The most recent report, April 2016 from the Tobacco Advisory Group of the Royal College of Physicians (RCP) has come out strongly in favour of the use of e-cigarettes as a substitute for tobacco smoking. The RCP’s special advisor on tobacco and Chair of the TAG, Professor John Britton, said that:
‘With sensible regulation, electronic cigarettes have the potential to make a major contribution towards preventing the premature death, disease and social inequalities in health that smoking currently causes in the UK.’
The report alleviates concerns about e-cigarettes being a ‘gateway’ product for young people: all the available evidence to date suggests that vaping is almost exclusively taken up by confirmed smokers who are looking for a healthier alternative for themselves and those around them.
The report found that electronic cigarettes are proving to be much more popular than Nicotine Replacement Therapy products, and ‘appear to be effective’ when used as an aid to quite smoking. Particularly positive was the finding that using an e-cigarette led to a quit attempt that wouldn’t have occurred otherwise.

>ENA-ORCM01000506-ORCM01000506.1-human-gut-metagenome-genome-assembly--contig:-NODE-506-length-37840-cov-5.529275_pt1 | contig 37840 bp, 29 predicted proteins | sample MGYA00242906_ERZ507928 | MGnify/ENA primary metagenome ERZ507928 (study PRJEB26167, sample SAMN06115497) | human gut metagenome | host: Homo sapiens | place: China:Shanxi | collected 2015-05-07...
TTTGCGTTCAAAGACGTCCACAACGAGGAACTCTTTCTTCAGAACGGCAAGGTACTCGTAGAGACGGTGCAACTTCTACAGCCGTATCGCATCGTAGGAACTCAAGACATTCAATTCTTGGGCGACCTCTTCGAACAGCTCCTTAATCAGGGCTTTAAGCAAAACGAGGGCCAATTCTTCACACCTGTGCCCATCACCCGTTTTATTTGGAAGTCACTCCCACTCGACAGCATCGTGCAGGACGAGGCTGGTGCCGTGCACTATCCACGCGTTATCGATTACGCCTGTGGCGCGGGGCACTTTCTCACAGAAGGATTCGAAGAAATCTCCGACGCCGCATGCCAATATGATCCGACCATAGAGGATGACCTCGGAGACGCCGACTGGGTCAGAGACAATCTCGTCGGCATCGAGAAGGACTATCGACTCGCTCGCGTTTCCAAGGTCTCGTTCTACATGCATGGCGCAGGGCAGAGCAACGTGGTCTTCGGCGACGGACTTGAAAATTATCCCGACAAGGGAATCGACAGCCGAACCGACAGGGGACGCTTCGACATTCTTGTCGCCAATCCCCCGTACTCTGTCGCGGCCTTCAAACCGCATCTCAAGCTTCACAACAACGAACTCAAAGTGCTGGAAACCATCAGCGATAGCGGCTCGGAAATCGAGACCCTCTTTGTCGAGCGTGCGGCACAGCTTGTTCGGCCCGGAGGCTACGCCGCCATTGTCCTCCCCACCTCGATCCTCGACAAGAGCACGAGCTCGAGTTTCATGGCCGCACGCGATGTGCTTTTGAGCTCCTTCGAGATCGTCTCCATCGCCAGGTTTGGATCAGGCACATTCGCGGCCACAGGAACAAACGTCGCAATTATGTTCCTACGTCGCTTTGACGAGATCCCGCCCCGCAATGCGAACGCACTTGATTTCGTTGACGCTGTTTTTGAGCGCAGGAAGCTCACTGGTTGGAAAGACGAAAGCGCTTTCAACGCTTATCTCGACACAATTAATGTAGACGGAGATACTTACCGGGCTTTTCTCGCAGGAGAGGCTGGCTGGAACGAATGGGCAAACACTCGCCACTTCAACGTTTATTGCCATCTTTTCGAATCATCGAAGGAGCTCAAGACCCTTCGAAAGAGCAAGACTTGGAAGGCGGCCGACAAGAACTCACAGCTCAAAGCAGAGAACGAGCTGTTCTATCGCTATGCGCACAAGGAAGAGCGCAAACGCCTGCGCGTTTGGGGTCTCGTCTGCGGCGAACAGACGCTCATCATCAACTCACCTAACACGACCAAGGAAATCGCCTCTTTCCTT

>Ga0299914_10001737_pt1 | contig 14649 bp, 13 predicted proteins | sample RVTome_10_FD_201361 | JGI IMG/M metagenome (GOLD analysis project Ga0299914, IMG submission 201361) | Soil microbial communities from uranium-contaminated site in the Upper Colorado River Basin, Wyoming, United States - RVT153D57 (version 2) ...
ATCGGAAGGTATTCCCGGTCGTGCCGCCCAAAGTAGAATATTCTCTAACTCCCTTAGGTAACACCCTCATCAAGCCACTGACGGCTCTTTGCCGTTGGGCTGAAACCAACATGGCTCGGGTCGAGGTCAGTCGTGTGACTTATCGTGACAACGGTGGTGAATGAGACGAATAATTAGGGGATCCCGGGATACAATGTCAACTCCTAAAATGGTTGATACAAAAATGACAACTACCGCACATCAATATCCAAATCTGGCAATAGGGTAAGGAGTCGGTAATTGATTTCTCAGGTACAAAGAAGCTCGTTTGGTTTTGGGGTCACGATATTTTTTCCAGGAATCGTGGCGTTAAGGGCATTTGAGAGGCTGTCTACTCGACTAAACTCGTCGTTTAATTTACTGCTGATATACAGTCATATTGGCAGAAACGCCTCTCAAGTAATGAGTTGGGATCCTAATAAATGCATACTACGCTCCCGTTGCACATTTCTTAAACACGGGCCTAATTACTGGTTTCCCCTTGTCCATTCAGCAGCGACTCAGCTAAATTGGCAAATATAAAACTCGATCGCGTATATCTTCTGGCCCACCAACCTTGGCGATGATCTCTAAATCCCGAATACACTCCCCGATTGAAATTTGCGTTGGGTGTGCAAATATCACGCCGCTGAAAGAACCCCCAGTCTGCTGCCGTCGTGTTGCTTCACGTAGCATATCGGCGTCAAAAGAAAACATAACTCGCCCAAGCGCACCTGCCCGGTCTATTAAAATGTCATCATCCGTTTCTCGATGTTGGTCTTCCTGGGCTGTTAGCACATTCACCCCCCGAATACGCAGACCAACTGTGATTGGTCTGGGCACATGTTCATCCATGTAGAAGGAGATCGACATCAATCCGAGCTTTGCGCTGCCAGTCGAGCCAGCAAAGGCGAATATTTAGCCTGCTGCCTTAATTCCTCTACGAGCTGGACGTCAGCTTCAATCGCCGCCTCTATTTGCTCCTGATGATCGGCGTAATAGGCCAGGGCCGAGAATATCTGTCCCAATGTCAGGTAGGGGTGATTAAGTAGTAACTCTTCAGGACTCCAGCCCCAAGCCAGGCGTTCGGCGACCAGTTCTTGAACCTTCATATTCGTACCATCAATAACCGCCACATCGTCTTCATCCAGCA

Concerning the widespread controversy surrounding e-cigarettes, the report clearly establishes that while there are risks associated with vaping, the benefits clearly outweigh the risks, finding that the health risks from inhaling vapour from an e-cigarette is ‘unlikely to exceed 5% of the harm from smoking tobacco.’
So, with the evidence suggesting that vaping is 95% less harmful than smoking tobacco, the report suggests that while sensible regulation should be encouraged, it should not be at the expense of technological innovation. Continued product development will build on the capacity to alleviate any risks associated with vaping. RCP Chair Professor Jane Dacre summed it up:
‘With careful management and proportionate regulation, harm reduction provides and opportunity to improve the lives of millions of people. It is an opportunity that, with care, we should take.’
The full report can be downloaded at: Nicotine without smoke: Tobacco harm reduction